On May 6, 1974, Screen Gems was renamed to Columbia Pictures Television as suggested by then-studio president David Gerber, who succeeded Art Frankel as his studio president.[38] The final notable production from this incarnation of Screen Gems before the name change was the 1974 miniseries QB VII. Columbia was, technically, the last major studio to enter television by name.

Changes in corporate ownership of Columbia came in 1982, when Coca-Cola bought the company, although continuing to trade under the CPT name. In the mid-1980s, Coca-Cola reorganized its television holdings to create Coca-Cola Television, merging CPT with the television unit of Embassy Communications as Columbia/Embassy Television, although both companies continued to use separate identities until January 4, 1988, when it and Tri-Star Television were reunited under the CPT name.[39] Columbia also ran Colex Enterprises, a joint venture with LBS Communications to distribute most of the Screen Gems library, which ended in 1987.[40] In 1985, the name was brought back by Columbia Pictures Television to distribute classic television series from its vaults to first-run syndication.[41]

On December 18, 1987, Coca-Cola spun off its entertainment holdings and sold it to Tri-Star Pictures, Inc. for $3.1 billion. It was renamed to Columbia Pictures Entertainment, Inc., also creating Columbia/Tri-Star by merging Columbia and Tri-Star. Both studios continued to produce and distribute films under their separate names.[42] In 1989, Sony Corporation of Japan purchased Columbia Pictures Entertainment. On August 11, 1991, Columbia Pictures Entertainment was renamed as Sony Pictures Entertainment as a film production-distribution subsidiary and subsequently combined CPT with a revived TriStar Television on February 21, 1994 to form Columbia TriStar Television. The name "Screen Gems" was also utilized for a syndicated hour-long program for classic television called Screen Gems Network that first aired in 1999 and ran until 2002.[43]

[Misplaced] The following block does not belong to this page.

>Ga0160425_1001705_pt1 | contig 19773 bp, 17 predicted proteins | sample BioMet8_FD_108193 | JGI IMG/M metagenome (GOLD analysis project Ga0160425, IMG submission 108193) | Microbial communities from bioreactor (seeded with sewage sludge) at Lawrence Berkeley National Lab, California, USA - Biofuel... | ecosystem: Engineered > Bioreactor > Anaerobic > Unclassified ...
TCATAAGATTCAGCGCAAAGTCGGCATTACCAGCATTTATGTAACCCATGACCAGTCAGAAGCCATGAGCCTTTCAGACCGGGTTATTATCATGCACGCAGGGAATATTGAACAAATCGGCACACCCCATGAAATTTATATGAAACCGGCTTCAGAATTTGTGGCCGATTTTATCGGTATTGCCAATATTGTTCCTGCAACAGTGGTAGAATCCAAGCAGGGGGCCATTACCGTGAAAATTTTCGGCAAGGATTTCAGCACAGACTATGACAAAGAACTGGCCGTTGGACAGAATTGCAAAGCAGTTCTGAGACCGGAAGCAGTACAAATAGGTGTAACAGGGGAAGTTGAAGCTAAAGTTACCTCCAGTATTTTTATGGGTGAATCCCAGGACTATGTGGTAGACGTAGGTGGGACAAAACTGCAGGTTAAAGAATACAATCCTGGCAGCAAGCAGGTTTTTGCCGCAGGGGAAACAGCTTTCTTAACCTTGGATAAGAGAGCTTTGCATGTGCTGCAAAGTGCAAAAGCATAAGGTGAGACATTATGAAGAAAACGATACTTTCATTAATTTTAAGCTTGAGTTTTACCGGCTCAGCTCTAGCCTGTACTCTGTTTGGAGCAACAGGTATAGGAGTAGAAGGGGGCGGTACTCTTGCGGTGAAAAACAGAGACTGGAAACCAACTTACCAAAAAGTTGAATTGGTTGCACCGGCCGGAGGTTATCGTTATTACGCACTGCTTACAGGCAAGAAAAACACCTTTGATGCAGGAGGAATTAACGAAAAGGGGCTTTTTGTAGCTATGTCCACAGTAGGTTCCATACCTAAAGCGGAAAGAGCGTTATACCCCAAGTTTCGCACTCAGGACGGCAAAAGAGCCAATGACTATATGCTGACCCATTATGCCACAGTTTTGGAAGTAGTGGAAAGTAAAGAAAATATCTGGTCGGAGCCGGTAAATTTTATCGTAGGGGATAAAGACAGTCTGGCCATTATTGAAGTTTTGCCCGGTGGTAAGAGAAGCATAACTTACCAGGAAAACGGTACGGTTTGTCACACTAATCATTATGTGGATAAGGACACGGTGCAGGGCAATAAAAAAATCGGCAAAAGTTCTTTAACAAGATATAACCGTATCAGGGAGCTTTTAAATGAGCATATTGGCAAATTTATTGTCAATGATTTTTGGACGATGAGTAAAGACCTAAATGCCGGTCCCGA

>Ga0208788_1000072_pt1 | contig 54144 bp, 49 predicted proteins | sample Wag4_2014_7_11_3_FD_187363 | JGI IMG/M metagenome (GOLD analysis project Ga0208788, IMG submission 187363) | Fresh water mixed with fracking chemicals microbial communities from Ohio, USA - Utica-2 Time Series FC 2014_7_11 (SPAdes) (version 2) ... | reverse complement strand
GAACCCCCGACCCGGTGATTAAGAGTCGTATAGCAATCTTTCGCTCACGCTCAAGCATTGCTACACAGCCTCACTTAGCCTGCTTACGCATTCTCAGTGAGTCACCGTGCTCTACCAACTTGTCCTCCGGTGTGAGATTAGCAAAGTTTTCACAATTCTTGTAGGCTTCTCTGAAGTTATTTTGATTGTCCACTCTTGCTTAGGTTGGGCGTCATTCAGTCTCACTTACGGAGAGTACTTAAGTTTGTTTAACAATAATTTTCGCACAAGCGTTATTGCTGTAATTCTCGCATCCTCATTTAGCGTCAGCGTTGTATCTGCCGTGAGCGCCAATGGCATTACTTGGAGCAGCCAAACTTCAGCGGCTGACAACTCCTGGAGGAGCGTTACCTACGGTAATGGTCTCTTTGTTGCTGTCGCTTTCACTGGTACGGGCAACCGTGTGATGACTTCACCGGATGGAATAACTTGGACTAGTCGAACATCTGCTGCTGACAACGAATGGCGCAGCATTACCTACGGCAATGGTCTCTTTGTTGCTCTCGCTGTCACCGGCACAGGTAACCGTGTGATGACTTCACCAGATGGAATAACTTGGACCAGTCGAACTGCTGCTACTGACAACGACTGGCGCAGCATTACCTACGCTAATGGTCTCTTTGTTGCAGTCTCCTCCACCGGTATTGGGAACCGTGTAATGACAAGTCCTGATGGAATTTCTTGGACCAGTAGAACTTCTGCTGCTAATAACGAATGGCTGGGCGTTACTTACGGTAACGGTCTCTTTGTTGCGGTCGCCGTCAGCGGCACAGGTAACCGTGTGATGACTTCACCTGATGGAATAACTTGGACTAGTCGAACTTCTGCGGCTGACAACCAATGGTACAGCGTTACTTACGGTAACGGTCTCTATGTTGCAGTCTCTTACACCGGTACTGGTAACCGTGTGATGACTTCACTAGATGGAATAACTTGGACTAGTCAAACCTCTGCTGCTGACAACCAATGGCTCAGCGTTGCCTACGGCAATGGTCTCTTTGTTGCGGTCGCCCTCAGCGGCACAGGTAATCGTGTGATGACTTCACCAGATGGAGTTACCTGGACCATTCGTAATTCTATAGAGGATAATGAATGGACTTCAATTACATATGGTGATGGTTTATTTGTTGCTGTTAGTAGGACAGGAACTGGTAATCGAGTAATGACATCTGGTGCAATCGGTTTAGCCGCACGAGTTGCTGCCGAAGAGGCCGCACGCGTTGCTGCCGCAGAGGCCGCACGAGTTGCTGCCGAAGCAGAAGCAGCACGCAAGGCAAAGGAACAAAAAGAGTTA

The television division is presently known as (and as a name-only unit of) Sony Pictures Television.

TV shows

Television programs produced and/or syndicated by Screen Gems:

Film

Hanna-Barbera Productions

TV series

Note: (*)= Currently owned by Turner Entertainment Co. and Warner Bros.

Theatrical films

Note: (*) = Currently owned by Turner Entertainment and Warner Bros. Discovery

Briskin Productions

Specialty feature film studio (1998–present)

Screen Gems, Inc.
Company typeDivision[1]
IndustryFilm
PredecessorTriumph Films
FoundedDecember 8, 1998; 25 years ago (1998-12-08)[47]
Headquarters10202 West Washington Boulevard, ,
Area served
Worldwide
Key people
Ashley Brucks (President)
Scott Strauss (EVP - Film Division)
OwnerSony Group Corporation
ParentSony Pictures Entertainment
SubsidiariesScream Gems

On December 8, 1998, Screen Gems was resurrected as a fourth speciality film-producing arm of Sony's Columbia TriStar Motion Picture Group. It was created after Triumph Films closed.[47] Screen Gems produces and releases "films that fall between the wide-release films traditionally developed and distributed by Columbia Pictures and those released by Sony Pictures Classics".[48] Many of its releases are of the horror,[2] thriller, action, drama, comedy and urban genres, making the unit similar to Dimension Films (part of Lantern Entertainment), Hollywood Pictures with Searchlight Pictures (divisions of The Walt Disney Company), and Rogue Pictures (when it was formally owned by Relativity Media and before that, Universal Studios).

As of 2023, Resident Evil: The Final Chapter (2016) is Screen Gems' highest-grossing film with over $300 million dollars worldwide in box office earnings.

Film library

Main article: List of Screen Gems films